As games grow as a medium, one question that has been asked time and time again is whether or not games are art. By definition, art is “the expression or application of human creative skill and imagination…works to be appreciated primarily for their beauty or emotional power” which is certainly a category that the majority of games (even Call of Duty with its bang shooty action and its mostly hollow cutscenes) could fall into. But on the other hand, people argue that the interactivity of games and the way that many of them aren’t made for any other point than to take our money, mean that games standalone in the cultural landscape.
Sunset, the new game from Tale of Tales, is a game that looks this debate squarely in the face. Is it a game full of wild interpretation in which each person who plays it could get something or nothing out of it? Or is it a harrowing look at war, politics, and a place in a world that is not corrupt in small pockets but is rotten to the core? Or is it somewhere in the middle, its definition straddling the grey area as much as the moral compasses of its characters do? Read the rest of my Sunset review to find out.
The backdrop for all of this is 1972, in the fictional South American country of Anchuria; a country suffocated by a military coup facilitated by the United States government and led by a ruthless dictator named Miraflores. As such, your lead character Angela Burnes is trapped within the country and forced to work as a housekeeper for a man named Gabriel Ortega, cleaning his house for one hour a week right before sunset.
These tasks – shine shoes, do dishes, prepare dinner, unpack boxes and so on – are mind-numbingly boring by design. An unusual choice for a game in which one of the goals (even if it is not necessarily a primary goal compared to the story) is to keep players entertained, right? It’s also unbefitting for Angela given that she has a university degree and would be better suited doing anything else – surely something more worthy than this.
And this is a point that Angela herself makes during one of your trips to Ortega’s apartment as she points out that as a black woman, many would expect her to be doing these trivial jobs back home too. While some would argue that not a great deal has changed between the United States now and the 1960s and 70s, there were many key things holding Angela back, back home.
From the assassination of Dr. Martin Luther King Jr., the assassination of Robert F. Kennedy that same year, the race riots, the signing of the Civil Rights Act, and the efforts of the Black Panther party, racism was (and still is) at the forefront of discussion. There’s the subtle point in the game that Angela is just as physically trapped in Sunset‘s fictional country, as you are trapped playing the apartment, as Angela would be in her home country. It’s very clever.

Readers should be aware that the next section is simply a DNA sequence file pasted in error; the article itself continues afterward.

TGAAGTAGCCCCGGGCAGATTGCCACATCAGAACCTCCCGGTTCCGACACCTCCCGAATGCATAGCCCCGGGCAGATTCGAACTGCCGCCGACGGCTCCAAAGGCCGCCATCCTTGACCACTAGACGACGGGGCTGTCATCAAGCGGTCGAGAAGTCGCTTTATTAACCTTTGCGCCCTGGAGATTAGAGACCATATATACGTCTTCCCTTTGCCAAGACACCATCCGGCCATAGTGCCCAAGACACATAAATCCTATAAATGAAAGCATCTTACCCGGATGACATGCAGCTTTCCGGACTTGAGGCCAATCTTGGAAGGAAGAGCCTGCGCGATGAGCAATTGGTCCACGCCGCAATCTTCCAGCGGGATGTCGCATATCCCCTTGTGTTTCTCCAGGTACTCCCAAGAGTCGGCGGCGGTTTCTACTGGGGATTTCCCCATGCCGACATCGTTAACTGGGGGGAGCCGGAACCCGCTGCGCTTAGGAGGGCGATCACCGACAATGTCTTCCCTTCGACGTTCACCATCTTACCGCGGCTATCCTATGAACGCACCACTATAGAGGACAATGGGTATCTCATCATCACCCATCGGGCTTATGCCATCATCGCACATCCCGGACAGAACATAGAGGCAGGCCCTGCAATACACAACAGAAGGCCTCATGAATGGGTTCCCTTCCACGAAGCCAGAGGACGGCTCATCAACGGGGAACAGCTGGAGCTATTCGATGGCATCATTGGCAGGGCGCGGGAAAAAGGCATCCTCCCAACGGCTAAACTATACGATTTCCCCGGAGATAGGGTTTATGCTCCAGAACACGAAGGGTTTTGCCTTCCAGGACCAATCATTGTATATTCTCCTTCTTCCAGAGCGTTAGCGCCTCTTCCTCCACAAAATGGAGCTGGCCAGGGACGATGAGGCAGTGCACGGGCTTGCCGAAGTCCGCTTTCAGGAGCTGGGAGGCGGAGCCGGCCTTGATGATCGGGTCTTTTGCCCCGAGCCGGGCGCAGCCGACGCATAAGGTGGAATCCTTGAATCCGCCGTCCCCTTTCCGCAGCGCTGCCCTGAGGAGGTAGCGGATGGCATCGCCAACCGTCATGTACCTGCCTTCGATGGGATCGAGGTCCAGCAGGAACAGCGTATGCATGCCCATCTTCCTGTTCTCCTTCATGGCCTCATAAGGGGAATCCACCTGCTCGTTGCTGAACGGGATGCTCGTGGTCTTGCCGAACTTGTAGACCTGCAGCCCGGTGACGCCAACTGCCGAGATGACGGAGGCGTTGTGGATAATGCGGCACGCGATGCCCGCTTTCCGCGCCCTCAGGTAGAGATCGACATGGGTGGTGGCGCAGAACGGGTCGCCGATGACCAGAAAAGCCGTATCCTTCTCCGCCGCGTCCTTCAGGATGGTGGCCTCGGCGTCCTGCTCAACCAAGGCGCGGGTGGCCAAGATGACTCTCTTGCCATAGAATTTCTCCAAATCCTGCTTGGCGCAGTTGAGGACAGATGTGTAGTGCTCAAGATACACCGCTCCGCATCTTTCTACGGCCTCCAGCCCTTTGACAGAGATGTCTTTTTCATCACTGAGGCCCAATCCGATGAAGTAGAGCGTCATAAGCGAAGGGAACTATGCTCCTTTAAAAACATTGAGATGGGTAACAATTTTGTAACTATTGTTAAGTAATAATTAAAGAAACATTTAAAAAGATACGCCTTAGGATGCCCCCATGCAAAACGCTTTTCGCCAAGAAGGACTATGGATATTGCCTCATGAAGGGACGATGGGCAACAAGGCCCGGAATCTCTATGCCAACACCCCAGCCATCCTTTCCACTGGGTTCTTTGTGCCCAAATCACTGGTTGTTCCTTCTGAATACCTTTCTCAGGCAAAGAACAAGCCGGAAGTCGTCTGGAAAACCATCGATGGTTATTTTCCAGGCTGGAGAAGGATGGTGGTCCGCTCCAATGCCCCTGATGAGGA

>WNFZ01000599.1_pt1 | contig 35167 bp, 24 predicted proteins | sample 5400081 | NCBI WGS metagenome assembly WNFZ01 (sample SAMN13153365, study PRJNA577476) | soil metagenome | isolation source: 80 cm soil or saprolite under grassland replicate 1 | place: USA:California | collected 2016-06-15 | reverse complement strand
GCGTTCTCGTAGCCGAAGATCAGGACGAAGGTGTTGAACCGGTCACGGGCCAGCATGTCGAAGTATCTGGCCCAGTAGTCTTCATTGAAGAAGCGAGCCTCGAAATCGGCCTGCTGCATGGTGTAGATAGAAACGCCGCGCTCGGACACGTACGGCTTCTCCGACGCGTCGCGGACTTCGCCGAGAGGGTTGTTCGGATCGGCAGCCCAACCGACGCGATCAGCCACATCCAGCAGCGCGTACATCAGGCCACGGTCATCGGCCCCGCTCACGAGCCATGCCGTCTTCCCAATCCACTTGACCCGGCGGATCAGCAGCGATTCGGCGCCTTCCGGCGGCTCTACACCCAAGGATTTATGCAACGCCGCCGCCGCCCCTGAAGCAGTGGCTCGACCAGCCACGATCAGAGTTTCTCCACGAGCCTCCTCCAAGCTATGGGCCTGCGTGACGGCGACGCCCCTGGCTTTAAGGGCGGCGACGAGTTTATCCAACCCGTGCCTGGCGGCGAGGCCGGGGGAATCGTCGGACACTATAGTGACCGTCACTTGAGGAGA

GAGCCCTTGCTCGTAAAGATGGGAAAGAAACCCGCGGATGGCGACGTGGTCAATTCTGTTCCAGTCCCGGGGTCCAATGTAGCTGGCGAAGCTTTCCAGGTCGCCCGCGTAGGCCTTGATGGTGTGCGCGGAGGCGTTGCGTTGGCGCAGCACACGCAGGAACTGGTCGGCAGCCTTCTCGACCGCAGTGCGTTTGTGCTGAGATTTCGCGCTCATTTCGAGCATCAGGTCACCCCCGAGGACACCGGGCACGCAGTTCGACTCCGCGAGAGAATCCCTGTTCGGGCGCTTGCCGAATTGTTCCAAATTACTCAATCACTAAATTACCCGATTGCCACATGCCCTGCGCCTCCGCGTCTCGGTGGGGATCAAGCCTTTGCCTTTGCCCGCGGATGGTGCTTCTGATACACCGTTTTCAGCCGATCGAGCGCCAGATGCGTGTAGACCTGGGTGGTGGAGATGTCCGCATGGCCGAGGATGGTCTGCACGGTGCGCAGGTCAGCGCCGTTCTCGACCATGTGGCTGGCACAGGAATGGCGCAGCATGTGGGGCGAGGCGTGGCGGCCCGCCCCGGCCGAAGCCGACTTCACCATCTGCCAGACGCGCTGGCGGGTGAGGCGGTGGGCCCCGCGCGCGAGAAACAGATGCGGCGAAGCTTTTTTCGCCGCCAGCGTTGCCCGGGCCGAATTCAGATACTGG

The rest of Angela’s political leanings are more overt than that though, as she keeps a diary highlighting her softer thoughts on Gabriel’s life, his love of the arts and the notes her sometimes leaves for her and her worries about her brother David (who is also in Anchuria, albeit as a rebel on the frontlines). You relish in these little touches and although they are the only interactions you you have with either David or Gabriel, they go a long way in filling in the missing information that you would otherwise be privy too. It’s also quite nice to hear or see the reaction of someone not directly on the frontlines, something so many games miss when they stick you behind some ironsights.
On the other side, Angela also shares her more acerbic, no-holds barred criticisms of Anchuria’s dictator and his ruthless treatment of the country’s people. This particularly shines through following what I call ‘significant’ tasks, which are the ones that break up the boredom by letting you snoop around, reading documents that you shouldn’t (or that you should, depending on Ortega’s motives) and discovering tidbits that could shape the future. It’s a damn shame that such tasks that can have a such a huge impact on Sunset‘s outcome (indeed, this is the only way you can change that outcome) aren’t completed with much more than a click and a cutscene of the sun in the sky.
What do I appreciate about Sunset, however, is that when you realise the outcomes of these actions, it throws up more questions at you. Maybe you won’t be questioning life but you will perhaps be questioning whether what you’ve chosen to do as Angela (who is almost definitely based on activist Angela Davis) is right or not to be so rebellious and whether anyone – in Angela’s day, in Anchuria, or right now in the present – should do the same. Would you put yourself in her shoes? Putting yourself and your family at risk, to the point where an empty apartment is your safe haven, if it meant that you could help liberate a country? Or would you ignore everything altogether and watch the city burn around you – after all, your home country’s funding it so surely you’ll escape, in the end? I’ve not been faced with so many questions since I played the similarly-themed game Papers, Please.
The fact that Sunset is a game that asks these questions at all, and in such a nuanced way, surely deserves praise. But, I wish it delivered right across the board. Its closed off apartment looks gorgeous – gloriously retro – and the soundtrack (including classical records that Angela can play) is marvellous, but did there have to be so little to interact with? There are only so many light switches and book covers to click before you start losing your marbles. And could there not have been more about Anchuria, or Angela, or David, or Gabriel (and his family) to discover?
It’s a smart title with a lot to say, if you’ll listen, but be prepared to overlook or overcome these things if you do.
Sunset is now available via Steam for PC, Mac and Linux.